Tuesday, September 13, 2016

13351: Emmy Award For Exclusivity.

Adweek reported The Ad Council and White advertising agency R/GA won an Emmy for the Love Has No Labels campaign. Ironically, the Emmys were recognized for the diversity of nominees this year. Are the Academy of Television Arts & Sciences, the National Academy of Television Arts & Sciences and the International Academy of Television Arts & Sciences ignorant to the obscene hypocrisy involved with the promotion of love and inclusion coming from an exclusively White advertising industry where diversity is a dream deferred, diverted, delegated and denied? The Ad Council President and CEO Lisa Sherman gushed, “We are so grateful to everyone who has watched and shared the PSA, and taken our message of love and inclusion to heart.” Um, take a look in the mirror—as well as in the hallways of R/GA. Meanwhile, R/GA Vice Chairman and Global Chief Creative Officer Nick Law declared, “…[O]ur greatest hope is that this commercial contributes to a more thoughtful and accepting America.” Hey, why not start with a more thoughtful and accepting advertising industry?

The Ad Council and R/GA’s ‘Love Has No Labels’ Wins the Emmy for Best Commercial

First Emmy win for a PSA

By Tim Nudd

Count Emmy Award voters among the slew of people nationwide who’ve been charmed and captivated by The Ad Council’s famous, viral “Love Has No Labels” diversity and inclusion PSA campaign, created by R/GA.

As Adweek predicted when the nominees were announced, the spot, filmed on Valentine’s Day in 2015, won the Emmy Award for Outstanding Commercial at the Creative Arts Emmys on Saturday at the Microsoft Theater in Los Angeles. It’s the first such win by a PSA in Emmy history.

The ad features an X-ray screen with human skeletons seen dancing, hugging and kissing. Eventually the humans themselves walk in front of the screen. Each reveal shows a loving couple who represent different religions, races, disabilities and so on, demonstrating that “love has no labels.”

The video beat four brand spots to take the coveted prize—Gatorade’s “Dear Peyton” by TBWA\Chiat\Day; Snickers’ “Marilyn” by BBDO; Honda’s “Paper” by RPA; and Google’s “Year In Search 2015” by 72andSunny.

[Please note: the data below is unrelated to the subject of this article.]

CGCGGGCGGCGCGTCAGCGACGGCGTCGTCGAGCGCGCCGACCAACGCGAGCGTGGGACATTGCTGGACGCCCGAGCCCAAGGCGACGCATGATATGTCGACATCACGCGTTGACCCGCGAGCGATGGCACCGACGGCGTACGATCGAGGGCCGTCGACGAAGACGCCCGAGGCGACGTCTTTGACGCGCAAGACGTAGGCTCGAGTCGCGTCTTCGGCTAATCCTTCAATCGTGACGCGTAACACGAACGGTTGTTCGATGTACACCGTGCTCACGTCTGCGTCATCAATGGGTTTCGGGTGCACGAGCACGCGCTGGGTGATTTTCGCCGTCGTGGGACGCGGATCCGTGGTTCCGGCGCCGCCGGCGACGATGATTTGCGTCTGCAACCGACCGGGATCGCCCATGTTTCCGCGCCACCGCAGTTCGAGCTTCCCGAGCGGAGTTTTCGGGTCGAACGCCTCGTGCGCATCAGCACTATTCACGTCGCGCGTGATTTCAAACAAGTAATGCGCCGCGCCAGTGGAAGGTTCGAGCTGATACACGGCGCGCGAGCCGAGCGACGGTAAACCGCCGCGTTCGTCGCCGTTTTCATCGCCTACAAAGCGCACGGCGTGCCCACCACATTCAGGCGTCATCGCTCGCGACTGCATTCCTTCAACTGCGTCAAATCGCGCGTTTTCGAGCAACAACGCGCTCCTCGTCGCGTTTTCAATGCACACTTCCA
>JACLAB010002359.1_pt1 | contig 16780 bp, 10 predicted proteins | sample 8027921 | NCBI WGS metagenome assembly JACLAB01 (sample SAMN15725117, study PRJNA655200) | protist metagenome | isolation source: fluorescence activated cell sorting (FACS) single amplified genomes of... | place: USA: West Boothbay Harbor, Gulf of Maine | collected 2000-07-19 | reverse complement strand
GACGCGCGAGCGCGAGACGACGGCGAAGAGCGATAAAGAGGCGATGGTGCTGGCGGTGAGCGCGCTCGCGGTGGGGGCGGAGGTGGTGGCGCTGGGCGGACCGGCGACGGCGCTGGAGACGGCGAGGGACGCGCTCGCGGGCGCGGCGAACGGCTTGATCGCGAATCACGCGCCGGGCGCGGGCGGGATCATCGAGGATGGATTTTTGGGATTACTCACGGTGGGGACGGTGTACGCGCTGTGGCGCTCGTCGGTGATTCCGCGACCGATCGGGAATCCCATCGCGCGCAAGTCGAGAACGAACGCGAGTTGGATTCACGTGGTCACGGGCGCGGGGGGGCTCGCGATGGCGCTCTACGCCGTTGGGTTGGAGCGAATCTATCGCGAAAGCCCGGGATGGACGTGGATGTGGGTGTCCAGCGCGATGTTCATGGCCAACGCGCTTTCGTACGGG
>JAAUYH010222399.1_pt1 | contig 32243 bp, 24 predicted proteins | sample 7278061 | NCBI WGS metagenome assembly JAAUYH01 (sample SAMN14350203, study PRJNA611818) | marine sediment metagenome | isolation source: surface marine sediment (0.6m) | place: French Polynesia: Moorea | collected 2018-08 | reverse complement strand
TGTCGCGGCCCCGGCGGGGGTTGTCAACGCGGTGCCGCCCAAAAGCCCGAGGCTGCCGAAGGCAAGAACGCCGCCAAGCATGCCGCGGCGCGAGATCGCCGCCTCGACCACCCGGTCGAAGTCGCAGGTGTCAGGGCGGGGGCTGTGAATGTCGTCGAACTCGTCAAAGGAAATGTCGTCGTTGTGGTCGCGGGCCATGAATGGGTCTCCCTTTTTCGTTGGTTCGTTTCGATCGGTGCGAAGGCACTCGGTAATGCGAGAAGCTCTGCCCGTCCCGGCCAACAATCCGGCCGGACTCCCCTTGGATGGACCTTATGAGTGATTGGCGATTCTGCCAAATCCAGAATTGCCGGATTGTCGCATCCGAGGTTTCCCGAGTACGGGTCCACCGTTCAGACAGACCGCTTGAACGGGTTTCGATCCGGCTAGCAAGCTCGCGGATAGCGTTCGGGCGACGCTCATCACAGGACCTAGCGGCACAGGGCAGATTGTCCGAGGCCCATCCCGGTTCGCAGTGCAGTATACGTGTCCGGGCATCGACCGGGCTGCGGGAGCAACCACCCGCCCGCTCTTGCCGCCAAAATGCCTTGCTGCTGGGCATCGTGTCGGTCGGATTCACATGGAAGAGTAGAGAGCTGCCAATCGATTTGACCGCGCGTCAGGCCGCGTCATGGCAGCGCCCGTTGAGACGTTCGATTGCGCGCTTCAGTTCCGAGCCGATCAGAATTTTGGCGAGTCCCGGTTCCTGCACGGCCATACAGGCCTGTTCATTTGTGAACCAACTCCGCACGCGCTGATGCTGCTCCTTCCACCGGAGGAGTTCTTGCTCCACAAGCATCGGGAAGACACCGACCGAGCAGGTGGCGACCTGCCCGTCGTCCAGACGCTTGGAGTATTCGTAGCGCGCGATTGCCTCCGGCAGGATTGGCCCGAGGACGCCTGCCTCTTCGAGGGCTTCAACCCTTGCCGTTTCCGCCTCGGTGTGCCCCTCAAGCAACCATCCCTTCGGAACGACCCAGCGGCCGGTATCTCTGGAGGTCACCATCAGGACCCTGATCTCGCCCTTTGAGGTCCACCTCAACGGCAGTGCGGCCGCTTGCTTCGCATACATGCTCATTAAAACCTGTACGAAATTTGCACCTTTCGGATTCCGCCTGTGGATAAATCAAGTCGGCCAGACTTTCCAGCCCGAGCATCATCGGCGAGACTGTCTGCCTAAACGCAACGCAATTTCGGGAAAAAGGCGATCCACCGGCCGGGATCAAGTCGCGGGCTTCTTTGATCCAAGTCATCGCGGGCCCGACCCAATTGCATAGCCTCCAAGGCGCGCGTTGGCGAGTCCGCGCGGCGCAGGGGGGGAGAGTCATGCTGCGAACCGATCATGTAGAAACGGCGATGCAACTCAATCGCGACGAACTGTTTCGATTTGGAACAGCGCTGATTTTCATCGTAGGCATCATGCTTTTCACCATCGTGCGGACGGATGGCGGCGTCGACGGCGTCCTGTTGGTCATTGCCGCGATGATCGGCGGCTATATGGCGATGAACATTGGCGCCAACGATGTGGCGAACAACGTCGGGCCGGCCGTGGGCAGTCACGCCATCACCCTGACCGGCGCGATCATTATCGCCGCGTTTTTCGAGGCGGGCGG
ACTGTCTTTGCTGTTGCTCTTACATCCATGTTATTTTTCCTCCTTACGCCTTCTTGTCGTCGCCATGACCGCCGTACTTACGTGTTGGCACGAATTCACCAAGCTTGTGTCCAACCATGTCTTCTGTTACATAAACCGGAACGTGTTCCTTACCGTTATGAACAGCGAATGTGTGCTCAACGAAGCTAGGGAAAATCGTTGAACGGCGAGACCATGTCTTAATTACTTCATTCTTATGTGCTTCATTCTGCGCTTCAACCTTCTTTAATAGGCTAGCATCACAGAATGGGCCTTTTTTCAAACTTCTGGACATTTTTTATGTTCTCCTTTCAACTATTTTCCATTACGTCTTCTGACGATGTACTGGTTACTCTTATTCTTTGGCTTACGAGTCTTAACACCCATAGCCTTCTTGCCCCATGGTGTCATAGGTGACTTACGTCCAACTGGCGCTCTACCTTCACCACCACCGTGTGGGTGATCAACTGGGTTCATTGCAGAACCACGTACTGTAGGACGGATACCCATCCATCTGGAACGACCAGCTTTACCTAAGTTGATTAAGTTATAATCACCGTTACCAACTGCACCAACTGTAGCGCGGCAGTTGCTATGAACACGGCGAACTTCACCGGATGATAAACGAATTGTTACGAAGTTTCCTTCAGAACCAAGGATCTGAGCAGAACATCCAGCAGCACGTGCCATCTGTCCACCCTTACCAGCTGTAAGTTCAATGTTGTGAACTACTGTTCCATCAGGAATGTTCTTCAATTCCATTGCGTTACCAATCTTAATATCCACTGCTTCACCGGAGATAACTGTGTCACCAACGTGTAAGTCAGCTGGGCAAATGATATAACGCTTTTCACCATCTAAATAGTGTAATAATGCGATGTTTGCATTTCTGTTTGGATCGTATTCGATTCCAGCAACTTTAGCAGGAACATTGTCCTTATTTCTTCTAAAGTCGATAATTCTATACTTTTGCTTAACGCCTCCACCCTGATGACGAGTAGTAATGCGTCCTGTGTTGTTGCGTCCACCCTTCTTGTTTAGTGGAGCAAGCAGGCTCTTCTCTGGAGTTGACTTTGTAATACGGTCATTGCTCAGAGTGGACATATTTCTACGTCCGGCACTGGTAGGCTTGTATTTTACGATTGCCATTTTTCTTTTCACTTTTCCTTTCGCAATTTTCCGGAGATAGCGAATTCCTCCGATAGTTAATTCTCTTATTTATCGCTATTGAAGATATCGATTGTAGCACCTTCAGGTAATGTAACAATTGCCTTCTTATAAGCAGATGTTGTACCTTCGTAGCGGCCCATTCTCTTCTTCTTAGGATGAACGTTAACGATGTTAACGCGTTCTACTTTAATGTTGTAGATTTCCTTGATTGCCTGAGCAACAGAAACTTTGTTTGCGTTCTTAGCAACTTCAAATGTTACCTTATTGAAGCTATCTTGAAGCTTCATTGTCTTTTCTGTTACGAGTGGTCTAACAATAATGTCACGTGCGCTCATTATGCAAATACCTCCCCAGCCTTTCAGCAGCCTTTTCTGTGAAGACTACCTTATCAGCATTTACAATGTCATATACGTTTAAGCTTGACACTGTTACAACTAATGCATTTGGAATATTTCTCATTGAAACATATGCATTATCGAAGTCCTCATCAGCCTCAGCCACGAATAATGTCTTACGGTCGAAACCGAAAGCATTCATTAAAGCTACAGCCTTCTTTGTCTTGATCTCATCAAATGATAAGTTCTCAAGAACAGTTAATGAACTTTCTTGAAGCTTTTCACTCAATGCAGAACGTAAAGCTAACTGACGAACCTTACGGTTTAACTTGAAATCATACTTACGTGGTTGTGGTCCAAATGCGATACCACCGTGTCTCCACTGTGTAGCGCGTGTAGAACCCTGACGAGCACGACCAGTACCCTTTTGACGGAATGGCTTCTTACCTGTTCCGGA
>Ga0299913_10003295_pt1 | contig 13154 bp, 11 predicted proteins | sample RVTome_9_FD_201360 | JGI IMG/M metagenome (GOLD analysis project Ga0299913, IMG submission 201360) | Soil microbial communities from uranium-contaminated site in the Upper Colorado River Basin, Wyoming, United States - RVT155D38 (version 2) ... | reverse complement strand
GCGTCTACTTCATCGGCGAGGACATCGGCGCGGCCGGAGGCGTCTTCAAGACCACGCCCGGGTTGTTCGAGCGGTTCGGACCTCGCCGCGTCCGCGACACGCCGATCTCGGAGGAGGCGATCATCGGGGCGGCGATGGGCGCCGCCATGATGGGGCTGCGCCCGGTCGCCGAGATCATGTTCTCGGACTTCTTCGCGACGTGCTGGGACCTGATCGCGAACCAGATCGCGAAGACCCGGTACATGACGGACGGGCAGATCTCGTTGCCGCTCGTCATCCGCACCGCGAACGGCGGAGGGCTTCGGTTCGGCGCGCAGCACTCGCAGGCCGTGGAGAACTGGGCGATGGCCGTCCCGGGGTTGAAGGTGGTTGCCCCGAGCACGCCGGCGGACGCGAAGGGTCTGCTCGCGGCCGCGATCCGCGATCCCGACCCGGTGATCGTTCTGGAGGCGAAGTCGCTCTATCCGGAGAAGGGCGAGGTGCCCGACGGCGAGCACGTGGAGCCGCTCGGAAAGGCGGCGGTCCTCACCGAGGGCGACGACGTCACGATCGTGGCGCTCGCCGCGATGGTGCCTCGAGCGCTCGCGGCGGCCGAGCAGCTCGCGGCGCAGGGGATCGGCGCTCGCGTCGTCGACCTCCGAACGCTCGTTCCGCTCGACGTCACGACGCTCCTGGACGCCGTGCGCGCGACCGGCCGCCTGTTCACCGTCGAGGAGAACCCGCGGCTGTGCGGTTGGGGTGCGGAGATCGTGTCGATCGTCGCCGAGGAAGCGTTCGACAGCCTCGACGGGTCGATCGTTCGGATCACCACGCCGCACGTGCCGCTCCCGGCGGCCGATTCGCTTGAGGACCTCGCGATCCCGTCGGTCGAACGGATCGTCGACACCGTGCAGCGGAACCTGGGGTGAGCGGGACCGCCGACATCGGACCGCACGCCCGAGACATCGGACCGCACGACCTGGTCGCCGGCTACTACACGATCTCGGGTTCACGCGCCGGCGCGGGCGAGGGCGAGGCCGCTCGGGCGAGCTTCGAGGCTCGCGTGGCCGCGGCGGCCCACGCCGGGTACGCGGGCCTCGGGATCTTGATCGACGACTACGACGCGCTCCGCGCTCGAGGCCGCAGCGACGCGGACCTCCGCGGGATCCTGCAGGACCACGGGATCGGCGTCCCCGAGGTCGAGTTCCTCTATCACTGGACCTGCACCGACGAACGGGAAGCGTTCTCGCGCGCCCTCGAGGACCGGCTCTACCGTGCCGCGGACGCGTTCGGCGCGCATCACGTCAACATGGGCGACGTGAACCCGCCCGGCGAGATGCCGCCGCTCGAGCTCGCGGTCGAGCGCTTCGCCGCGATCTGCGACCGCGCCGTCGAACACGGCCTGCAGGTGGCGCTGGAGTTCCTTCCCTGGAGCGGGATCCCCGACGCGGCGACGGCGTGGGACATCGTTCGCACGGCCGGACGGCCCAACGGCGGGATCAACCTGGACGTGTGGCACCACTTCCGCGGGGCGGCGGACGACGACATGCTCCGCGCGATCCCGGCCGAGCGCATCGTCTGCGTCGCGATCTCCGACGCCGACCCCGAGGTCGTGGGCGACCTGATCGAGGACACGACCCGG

“We are thrilled to be recognized by the National Academy of Television Arts and Sciences with this award and want to thank our extraordinary brand and media partners who have helped make the campaign such a success,” said Lisa Sherman, president and CEO of the Ad Council. “We are so grateful to everyone who has watched and shared the PSA, and taken our message of love and inclusion to heart.”

“It’s satisfying when the work that you believe in so passionately is watched and shared by so many people,” added Nick Law, vice chairman and global chief creative officer of R/GA. “But our greatest hope is that this commercial contributes to a more thoughtful and accepting America.”

The campaign has been supported by brand partners including Bank of America, Coca-Cola, Google, PepsiCo, P&G, Unilever, State Farm, Wells Fargo and others, and by an advisory board of nonprofit partners, including The Perception Institute, the Southern Poverty Law Center and the Anti-Defamation League.

The spot has been viewed over 160 million times, making it the second most viewed social and community activism video of all time, according to the Ad Council.

1 comment:

Anonymous said...

You won't ever see a minority driven team winning for any AdCouncil PSAs because the AdCouncil drives all the best Emmy-level work to their white agencies and white partners.

Minority agencies and teams get stuck with regional TV-level work, or creative castoffs, or having to translate General Market campaigns, or cutdowns from existing campaigns, or nothing at all. Certainly nothing that would earn an award like this.

If AdCouncil really cared about fairness and ending discrimination, they'd end the practice of the best and most expensive work going to all-white General Market agencies, and allow an ethnic one (if there are any left in a year, see Pepper Miller's last column) to do something other than have to dig in their pockets and pay for castoff work out of the kindness of their heart.

Not a single ethnic ad agency in American can compete against a General Market one to win an Emmy if the playing field is unlevel from the start due to the way AdCouncil doles out campaigns and resources. They are not "ending discrimination", they're contributing to it and have been for years.